10 facts about dental implants

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10 facts about dental implants


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Sebastian Saba DDS, Cert. Pros., FADI, FICD. (Photo: Dental Tribune Canada)
Sebastian Saba DDS, Cert. Pros., FADI, FICD, Editor in Chief

By Sebastian Saba DDS, Cert. Pros., FADI, FICD, Editor in Chief

Thu. 4 June 2015


Dental implant marketing often emphasizes “simplicity,” underplaying an inherent complexity in the product, procedure — and patient. Prosthetic dentistry is not simple. And patients rarely have simple problems. Potential complications can be far from simple to correct. To ease your learning curve with implant dentistry, following are some core variables that can be managed based on proven research.

1. Implant surface design: Choose implants that have micro-topography and bioactive surfaces that enhance bone contact and have macro-topography (overall shape) that better stabilizes bone profiles with little or no crestal bone loss.

2. Abutment connections: Internal connections have simplified abutment insertion. And if the abutment-implant margin is kept shy of the implant outer surface, a connective tissue zone will develop. The result is improved bone preservation at the crest. Abutments should be torqued to position and have specifically designed abutment screws that support long-term stability.

3. Provisionalization phase: Once thought optional, today this step is a critical diagnostic and management tool used to verify osseointegration, occlusion, esthetics, soft-tissue management, hygiene, prosthetic design and abutment selection.

4. Prosthetic options — screw versus cement: Some companies emphasize a “simpler” and familiar cement-only option. But irretrievability — presence of subgingival cement — can be problematic. Plan your design to minimize complications.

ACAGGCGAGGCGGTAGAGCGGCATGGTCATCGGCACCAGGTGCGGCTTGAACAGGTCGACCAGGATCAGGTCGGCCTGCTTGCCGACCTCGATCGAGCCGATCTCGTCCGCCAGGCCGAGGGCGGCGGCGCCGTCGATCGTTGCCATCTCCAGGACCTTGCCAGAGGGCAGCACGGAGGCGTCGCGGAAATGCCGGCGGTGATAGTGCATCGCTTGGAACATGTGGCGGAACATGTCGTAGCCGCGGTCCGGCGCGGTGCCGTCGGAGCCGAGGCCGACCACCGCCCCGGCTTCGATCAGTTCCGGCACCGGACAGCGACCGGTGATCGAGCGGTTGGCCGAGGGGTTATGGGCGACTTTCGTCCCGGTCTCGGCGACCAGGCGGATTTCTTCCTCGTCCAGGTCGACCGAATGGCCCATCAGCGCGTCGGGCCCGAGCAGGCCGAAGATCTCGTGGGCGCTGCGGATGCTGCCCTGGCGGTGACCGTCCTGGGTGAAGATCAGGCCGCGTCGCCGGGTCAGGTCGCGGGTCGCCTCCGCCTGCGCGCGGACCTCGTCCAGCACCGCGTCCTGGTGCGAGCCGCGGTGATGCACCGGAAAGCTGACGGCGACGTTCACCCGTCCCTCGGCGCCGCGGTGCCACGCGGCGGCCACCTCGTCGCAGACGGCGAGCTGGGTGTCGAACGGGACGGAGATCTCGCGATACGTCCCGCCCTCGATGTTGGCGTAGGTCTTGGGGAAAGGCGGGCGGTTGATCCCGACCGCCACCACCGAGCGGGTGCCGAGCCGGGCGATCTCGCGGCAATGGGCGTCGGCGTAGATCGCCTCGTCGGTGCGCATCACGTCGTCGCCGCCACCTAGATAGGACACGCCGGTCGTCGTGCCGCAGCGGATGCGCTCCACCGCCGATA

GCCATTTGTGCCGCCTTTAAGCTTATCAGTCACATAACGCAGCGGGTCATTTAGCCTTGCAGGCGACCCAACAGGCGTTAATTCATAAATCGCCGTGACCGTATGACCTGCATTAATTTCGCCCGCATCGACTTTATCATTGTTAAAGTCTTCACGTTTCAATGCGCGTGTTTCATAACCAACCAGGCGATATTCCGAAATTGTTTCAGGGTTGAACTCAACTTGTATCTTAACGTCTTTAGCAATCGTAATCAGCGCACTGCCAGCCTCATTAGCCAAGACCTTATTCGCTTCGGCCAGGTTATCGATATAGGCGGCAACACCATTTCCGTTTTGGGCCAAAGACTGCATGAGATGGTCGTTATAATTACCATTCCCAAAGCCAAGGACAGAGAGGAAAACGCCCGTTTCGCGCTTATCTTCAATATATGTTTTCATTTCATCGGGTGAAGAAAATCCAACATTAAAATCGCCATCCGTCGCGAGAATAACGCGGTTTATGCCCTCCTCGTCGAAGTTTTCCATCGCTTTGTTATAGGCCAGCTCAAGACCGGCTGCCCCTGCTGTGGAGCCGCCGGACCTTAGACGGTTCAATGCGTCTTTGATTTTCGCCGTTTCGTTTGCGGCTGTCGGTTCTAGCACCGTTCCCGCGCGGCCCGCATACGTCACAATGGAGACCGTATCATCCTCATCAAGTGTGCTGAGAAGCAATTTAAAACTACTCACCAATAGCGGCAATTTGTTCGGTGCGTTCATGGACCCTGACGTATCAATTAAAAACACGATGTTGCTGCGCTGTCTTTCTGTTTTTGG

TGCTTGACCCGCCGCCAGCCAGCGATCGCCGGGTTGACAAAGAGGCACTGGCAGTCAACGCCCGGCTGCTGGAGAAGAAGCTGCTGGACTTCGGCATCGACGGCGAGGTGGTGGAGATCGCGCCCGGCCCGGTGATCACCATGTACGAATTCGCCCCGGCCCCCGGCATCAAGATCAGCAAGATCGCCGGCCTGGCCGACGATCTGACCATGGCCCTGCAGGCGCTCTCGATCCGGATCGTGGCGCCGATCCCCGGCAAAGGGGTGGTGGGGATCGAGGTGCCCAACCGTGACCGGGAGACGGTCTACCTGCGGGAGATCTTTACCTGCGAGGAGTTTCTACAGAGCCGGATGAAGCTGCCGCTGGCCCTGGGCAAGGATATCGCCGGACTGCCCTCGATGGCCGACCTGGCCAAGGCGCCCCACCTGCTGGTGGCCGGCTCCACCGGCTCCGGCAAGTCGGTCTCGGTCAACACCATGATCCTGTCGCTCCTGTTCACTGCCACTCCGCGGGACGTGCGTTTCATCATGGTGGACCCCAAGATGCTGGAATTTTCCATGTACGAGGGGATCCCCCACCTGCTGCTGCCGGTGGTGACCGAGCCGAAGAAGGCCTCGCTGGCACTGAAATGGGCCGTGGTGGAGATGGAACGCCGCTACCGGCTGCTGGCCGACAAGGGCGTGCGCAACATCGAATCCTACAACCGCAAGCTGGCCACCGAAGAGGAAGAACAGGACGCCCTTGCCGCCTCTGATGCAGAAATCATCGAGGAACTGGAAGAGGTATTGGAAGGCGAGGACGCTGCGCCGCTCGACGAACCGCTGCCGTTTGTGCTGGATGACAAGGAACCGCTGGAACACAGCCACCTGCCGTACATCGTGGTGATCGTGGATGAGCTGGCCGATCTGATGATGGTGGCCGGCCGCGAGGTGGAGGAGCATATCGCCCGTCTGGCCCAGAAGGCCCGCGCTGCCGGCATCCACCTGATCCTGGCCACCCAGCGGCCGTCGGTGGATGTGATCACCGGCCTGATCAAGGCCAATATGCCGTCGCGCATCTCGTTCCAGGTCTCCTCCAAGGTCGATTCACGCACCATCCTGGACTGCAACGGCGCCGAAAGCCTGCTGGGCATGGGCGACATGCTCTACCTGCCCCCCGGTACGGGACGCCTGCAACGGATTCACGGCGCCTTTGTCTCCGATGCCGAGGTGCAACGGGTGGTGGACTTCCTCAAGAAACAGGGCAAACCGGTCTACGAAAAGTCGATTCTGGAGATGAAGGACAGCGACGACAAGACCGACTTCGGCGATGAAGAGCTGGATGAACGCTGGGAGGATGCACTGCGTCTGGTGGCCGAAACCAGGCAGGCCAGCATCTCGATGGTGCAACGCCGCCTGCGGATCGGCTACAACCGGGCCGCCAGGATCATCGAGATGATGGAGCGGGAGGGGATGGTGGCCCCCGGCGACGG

5. Earlier osseointegration and restorative phases: Improved implant surfaces and shapes support primary stability in bone and enhanced osseointegration. Early loading is becoming more feasible — choose cases carefully.

6. Soft- and hard-tissue management: Timely placement of provisionals can influence the support and contour of tissue. Advancements in bone grafting and tissue preservation help preserve soft tissue, maintain anatomical bone contour and improve gingival esthetics.

7. Enhanced marketing: Implant dentistry is aggressively promoted. However, costs remain high for average-income patients. It’s critical that benefits a patient realizes far outlast any corresponding debt.

8. Technological improvements: Zirconia ceramics and CAD/CAM have created an explosion in design, customization and improved esthetics. Zirconium is doing for esthetics what titanium did for osseointegration.

9. Computer-guided implant therapy: You can’t deny the value of 3-D software that helps measure and locate vital structures such as the mandibular nerve, sinus cavities and nasal floor. But most practices still rely primarily on conventional radiography.

10. Long-term studies: Implant companies provide education, solid research and ongoing support to customers (you). Incorporating up-to-date knowledge into the clinical variables you’re managing on a daily basis will enable you to achieve a predictable approach in your decision-making with dental implants.

This article was published in Implant Tribune Canada Edition, Vol. 2, No. 3, May 2015 issue.


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